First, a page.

Generically, Yes, actually, the higher the angle of attack, the more blending the tails function in roll.. , but the rudder pedal throw begin tapering off...this lessens the effect of adverse yaw.. tailerons are much more effective at Hi AOA..... the most critical angle of attack in the modern fighter is Yaw.. so the flight controls do everything they can to contain yaw within the law limits, as well as pitch... Most modern fighters use this method some way or another until you reach the "post stall" regime of flight.. then its a whole new blending algorythms..

You really cannot set it up like the real thing and expect it to fly that way because the CG in the real thing is way aft compared to models.. the computer flies most modern fighters kinda like flying an arrow feathers first. Because the CG is so aft, the tails deflect to start the aircraft turning, then neutralize and trim to hold whatever command is given.. then to unload, they go opposite and return to neutral.... we cant do that in a model. so when guys put flaps and such down, the models dont fly the same... but they still look very cool... ..
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Old 10-10-2012, 05:37 AM
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Default RE: F-16 pilot control question

I have tailerons/ailerons on my F-16. It took a few flights to get it dialed in, but it works well. My tailerons move about 10mm.
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Old 10-10-2012, 07:56 AM
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Default RE: F-16 pilot control question

good stuff looks like I am on the right path, I will try both this weekend and report back. Thanks guys
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Old 10-10-2012, 08:48 AM
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Default RE: F-16 pilot control question

Fender,

A bunch of random F-16 flight control stuff:

To pile-on to what goose is saying, the airplane is so tail heavy that in slow-speed, high AOA flt, you can be commanding max alpha (i.e. full aft stick if you want to think of it that way), but the stabs themselves are actually deflected pretty heavily down to prevent a departure. When the airplane does depart, it falls flat at zero airspeed (Ops checked that one accidentally!).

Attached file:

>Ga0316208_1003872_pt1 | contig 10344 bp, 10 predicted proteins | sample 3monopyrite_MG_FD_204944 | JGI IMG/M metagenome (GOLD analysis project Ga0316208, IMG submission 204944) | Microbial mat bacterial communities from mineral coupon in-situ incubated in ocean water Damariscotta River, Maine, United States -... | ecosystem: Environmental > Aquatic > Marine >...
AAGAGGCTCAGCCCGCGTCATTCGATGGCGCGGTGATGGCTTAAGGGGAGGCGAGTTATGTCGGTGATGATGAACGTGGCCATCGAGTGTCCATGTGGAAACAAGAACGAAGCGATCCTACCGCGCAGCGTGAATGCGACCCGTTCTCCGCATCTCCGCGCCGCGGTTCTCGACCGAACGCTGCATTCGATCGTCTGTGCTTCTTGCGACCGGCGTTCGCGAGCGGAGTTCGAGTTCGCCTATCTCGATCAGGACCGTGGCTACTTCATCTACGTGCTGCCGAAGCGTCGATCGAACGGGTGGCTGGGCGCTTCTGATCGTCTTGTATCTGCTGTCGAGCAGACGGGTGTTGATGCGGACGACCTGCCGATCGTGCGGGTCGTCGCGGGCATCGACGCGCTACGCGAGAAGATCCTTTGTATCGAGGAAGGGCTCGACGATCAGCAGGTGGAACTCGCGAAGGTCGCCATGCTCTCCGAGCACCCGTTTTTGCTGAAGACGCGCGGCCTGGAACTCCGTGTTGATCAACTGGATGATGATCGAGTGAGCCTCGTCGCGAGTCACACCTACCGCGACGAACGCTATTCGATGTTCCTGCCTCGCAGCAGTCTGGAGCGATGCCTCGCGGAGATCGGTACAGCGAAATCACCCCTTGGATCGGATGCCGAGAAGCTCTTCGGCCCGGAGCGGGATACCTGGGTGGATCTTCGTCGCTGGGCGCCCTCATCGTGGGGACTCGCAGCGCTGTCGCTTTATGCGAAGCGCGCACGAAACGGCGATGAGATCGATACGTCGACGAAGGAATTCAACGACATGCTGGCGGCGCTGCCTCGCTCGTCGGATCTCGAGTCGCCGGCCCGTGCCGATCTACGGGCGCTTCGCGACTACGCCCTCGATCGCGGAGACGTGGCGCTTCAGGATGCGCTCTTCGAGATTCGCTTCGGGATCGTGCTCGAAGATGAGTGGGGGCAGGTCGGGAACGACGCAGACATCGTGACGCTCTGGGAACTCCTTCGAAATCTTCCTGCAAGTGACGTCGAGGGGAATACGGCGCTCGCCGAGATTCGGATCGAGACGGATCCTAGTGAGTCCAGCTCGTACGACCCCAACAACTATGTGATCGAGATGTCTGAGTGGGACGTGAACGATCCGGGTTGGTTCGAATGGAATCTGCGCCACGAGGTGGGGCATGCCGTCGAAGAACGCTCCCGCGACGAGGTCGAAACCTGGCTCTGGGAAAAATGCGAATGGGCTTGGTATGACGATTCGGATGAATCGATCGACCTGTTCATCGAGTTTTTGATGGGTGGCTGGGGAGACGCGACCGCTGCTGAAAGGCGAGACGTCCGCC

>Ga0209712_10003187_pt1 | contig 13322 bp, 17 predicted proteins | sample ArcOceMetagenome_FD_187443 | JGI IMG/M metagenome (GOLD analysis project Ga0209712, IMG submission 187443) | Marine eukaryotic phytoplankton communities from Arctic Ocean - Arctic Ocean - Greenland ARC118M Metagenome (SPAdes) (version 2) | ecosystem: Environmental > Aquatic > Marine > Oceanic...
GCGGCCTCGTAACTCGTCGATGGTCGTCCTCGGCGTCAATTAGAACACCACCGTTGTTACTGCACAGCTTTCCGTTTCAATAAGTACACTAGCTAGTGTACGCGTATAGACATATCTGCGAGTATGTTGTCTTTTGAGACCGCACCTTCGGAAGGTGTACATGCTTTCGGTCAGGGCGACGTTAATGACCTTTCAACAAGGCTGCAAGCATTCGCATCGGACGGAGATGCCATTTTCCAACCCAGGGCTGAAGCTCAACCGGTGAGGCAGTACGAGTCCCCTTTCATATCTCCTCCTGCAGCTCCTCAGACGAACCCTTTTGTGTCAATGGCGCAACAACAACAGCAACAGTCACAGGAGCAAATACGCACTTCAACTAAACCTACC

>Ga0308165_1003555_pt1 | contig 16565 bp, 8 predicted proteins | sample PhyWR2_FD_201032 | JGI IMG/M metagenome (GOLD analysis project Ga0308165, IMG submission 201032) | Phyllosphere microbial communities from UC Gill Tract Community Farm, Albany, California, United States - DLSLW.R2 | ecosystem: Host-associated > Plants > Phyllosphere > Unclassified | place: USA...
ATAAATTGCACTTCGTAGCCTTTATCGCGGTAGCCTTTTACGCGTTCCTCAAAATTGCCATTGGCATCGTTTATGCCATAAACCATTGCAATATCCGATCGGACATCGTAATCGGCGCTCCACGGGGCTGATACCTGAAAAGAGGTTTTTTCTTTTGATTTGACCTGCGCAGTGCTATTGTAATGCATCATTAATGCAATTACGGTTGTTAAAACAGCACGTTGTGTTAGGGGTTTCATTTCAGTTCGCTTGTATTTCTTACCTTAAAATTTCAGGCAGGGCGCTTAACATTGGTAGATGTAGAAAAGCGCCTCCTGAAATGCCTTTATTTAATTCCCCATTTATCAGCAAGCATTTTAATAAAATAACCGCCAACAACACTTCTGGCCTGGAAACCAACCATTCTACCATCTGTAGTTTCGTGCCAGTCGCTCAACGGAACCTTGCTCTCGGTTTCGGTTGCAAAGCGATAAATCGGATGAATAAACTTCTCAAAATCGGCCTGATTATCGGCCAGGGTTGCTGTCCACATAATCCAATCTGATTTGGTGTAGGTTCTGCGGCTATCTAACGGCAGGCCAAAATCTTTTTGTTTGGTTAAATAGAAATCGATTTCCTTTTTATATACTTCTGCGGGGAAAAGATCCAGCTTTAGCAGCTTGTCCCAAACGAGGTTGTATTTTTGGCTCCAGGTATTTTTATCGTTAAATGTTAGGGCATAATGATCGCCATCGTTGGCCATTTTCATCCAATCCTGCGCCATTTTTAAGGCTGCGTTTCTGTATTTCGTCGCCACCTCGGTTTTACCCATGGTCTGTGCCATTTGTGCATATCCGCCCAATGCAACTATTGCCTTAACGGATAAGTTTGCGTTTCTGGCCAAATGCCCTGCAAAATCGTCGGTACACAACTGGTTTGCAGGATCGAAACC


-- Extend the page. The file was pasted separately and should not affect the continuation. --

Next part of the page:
JR mentioned the Leading Edge Flaps delfecting two degrees up in an earlier post; that's just to help the airplane land. Approach speed is actually well above quit flying speed (the computer won't actually let you stall the plane, it holds a max AOA, so I'm calling it quit-flying-speed). If you look at a viper on the ground, it looks like the LE of the inboard portion of hte wing doesn't line up with the fuse...now you know why. If you were to approach at it's slowest speed, you'd actually drag the tail quite severly. So when you come in faster than a plane wants to land, it gets a bit cranky..especially in cross-winds. Look at the speedbrakes of any F-16 you see at an airshow and the outboard corners are often times ground off from guys pitching up too much on landing or during the aerobrake. I'm sure JR can tell lots of stories of blending corners on speedbrakes.

Goose also mentioned the computer scaling back the rudder inputs. A lot of guys assume if you roll into knife edge, the plane will hold it for you and that you pushing on the rudder pedals does nothing. Both are false. The jet is set up as a G commanded system (i.e the jet is trimmed for 1G, so there is no trim change from 100kts to 600+kts, because you hold the G the same (centered trim=1G)); so basically when you roll into 90 degrees of bank, the nose falls just like any plane. You can hold the nose up with a bunch of rudder...also like a 'normal' plane. The rudder is actually quite effective and it catches guys when you stick a boot-full in and slew the plane in a way they didn't think it would go. Watch a video of the T-birds and you can see them yawing the jets into formation so the wings all stay parallel, even though the jets are moving laterally.